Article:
In the race against COVID, clinical trials regularly made the headlines. People questioned how clinical trials were carried out and a great deal of false information was spread. Imaging CROs are also sometimes the victim of false information and misconceptions. In this blog, we explore some of the myths we commonly hear.
1. There is no need for imaging CROs in early phase trials.
In phase I-II trials, primary endpoints focus on safety and tolerability and few patients are enrolled. However, the number of questions and variables that must be checked is higher in these early phase trials than at any later phase. Preliminary efficacy endpoints are crucial for the next steps in drug development.
Keosys can provide support for early phase trials with consultancy services, site training, and collect and hold services. Central reading services remain simply an option should initial results look promising. In this way, imaging can be managed with a relatively small budget.
2. The clinical CRO selects and qualifies sites. The imaging CRO does not need to be involved in the early stages of the trial.
Imaging can be a key aspect of a trial. If sites are not capable of acquiring images as described in the Image Acquisition Guidelines, images will be of poor quality for central reads. By taking part in site qualification, Keosys qualifies and trains sites to ensure that they acquire images in a standardized manner throughout the trial. As a result, less data is lost due to non-readable images.
3. When reader variability is high it means that central readers are performing poorly.
There are many variables that can impact image interpretation and read results: the indication, the number of time points, the number of adjudication triggers, the imaging endpoints, and more. Variability among readers does not necessarily mean that readers are performing poorly as difference in interpretation is to be expected. As described in Radiologists and Clinical Trials: Part 1 The Truth About Reader Disagreements by Schmid et al1, disagreement rates of 25% to 40% on the interpretation of an image are a reasonable benchmark, based on seven decades of consistent findings. At Keosys, adjudication rates and reading errors are monitored and actions are taken when reader performance deviates from expectations.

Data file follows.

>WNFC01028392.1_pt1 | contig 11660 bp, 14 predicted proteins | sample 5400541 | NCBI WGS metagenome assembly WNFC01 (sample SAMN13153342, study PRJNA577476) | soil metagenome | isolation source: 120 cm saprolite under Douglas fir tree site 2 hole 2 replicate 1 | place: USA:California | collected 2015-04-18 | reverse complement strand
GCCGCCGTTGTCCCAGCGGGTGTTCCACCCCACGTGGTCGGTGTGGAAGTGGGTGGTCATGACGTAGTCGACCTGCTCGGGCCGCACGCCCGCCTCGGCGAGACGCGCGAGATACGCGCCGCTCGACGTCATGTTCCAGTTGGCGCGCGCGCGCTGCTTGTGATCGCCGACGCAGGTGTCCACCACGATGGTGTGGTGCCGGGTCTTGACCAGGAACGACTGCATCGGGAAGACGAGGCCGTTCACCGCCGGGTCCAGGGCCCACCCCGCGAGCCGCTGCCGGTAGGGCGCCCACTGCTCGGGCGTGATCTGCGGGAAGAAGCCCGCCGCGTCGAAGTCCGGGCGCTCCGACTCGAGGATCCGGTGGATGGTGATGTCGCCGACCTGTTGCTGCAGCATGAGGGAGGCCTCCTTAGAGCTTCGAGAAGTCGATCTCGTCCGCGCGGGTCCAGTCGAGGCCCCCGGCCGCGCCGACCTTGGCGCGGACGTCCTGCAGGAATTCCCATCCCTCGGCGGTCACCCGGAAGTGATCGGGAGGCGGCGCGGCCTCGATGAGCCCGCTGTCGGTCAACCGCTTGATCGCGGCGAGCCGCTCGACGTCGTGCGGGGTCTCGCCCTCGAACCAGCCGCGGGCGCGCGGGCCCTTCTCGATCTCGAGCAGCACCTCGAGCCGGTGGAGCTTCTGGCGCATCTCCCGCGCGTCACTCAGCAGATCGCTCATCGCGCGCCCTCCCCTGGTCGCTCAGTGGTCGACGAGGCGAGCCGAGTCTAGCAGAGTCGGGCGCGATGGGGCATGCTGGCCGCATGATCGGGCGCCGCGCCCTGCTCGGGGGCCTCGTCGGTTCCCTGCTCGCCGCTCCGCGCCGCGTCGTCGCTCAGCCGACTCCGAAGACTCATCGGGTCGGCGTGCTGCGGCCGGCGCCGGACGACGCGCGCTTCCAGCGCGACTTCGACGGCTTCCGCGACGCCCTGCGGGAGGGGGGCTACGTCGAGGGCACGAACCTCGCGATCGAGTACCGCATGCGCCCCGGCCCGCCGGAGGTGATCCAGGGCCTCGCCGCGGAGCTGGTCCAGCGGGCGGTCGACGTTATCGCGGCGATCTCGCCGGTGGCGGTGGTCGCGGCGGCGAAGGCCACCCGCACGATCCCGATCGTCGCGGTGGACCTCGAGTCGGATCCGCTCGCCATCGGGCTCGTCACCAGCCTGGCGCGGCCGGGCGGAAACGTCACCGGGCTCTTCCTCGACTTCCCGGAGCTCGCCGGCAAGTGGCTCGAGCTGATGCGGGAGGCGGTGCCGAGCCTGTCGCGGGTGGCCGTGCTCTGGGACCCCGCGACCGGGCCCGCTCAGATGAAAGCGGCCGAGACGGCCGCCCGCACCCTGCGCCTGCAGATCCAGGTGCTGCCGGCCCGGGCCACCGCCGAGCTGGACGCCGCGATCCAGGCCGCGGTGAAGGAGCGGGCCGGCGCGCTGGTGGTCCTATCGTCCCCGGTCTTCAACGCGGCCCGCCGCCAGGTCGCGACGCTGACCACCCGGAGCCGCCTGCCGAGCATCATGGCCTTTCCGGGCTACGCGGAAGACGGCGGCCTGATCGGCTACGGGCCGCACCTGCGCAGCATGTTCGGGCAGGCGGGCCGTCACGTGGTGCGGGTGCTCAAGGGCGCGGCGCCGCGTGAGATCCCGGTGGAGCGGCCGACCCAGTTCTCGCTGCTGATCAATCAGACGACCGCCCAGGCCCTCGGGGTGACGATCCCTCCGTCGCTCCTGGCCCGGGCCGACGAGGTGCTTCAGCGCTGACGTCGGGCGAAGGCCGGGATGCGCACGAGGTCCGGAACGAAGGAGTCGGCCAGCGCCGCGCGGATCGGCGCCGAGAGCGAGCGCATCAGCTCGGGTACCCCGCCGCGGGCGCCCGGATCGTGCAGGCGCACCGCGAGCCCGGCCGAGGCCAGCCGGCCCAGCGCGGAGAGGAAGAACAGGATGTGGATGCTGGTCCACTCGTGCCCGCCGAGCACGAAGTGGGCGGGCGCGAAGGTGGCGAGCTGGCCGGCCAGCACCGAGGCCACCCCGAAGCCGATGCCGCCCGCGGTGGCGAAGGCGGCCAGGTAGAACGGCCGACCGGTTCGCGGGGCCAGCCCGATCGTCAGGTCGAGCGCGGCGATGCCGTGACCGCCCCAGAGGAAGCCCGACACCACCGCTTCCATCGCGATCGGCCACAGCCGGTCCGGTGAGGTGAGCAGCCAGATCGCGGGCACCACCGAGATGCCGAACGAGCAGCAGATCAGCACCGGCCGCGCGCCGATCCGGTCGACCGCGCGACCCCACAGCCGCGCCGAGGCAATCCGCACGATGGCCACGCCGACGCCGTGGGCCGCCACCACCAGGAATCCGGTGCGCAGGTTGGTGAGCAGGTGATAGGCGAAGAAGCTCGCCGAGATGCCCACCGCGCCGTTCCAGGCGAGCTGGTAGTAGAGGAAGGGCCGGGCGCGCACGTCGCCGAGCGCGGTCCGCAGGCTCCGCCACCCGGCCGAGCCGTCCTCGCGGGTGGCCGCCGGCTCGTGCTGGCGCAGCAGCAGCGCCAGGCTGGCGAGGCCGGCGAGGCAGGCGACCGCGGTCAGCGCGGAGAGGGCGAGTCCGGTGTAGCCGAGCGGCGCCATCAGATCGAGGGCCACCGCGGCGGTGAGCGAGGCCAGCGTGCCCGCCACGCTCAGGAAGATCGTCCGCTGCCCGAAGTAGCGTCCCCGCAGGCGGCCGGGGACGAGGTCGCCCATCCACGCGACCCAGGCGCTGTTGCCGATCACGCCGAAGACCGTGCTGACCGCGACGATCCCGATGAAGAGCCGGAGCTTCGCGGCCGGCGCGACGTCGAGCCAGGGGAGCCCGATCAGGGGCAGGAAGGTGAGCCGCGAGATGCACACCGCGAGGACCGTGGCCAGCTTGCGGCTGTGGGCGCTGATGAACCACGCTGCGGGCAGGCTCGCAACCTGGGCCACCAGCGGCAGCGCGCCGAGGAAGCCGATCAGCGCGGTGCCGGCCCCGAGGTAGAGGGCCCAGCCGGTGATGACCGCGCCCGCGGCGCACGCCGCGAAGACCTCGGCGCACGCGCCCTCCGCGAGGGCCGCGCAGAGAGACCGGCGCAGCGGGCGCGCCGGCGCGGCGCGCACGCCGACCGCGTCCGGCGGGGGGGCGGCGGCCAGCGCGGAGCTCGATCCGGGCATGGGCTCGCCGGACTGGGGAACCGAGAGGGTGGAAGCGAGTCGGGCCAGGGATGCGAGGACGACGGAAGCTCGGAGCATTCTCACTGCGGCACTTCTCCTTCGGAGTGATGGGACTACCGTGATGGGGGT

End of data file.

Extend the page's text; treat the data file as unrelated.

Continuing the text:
4. De-identification of imaging data is often an issue for imaging CROs.
Protecting personal information is one of the most important considerations in a clinical trial. At Keosys, processes are in place to ensure no patient information leaves the investigator site. When study images are uploaded to Keosys software, images are automatically de-identified. A quality controller also checks that sites didn’t add by mistake any data where patient identifiers could be present (e.g., screenshots, reports, etc.). If found, the data is immediately deleted from the database. With photography, there is an additional step: patient specifications (e.g., eyes, tattoos, birthmarks) are masked to ensure the patient is not recognizable.
5. When the trial is straightforward, a couple of weeks for project setup should be enough.
There are many steps to follow when developing a study-specific platform. These steps are the same for both standard and complex trials. Documentation needs to be written, reviewed, and signed off on by the sponsor. The development team then develops the platform, which needs to be thoroughly tested before deployment. Once the platform is delivered, users at sites need to be trained for the upload of images. From experience, we at Keosys know that for a standard study, at least 4 weeks are needed for project setup before FPI.
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 Schmid AM, Raunig DL, Miller CG, Walovitch RC, Ford RW, O'Connor M, Brueggenwerth G, Breuer J, Kuney L, Ford RR. Radiologists and Clinical Trials: Part 1 The Truth About Reader Disagreements. Ther Innov Regul Sci. 2021 Jul 6:1–11. doi: 10.1007/s43441-021-00316-6. Epub ahead of print. PMID: 34228319; PMCID: PMC8259547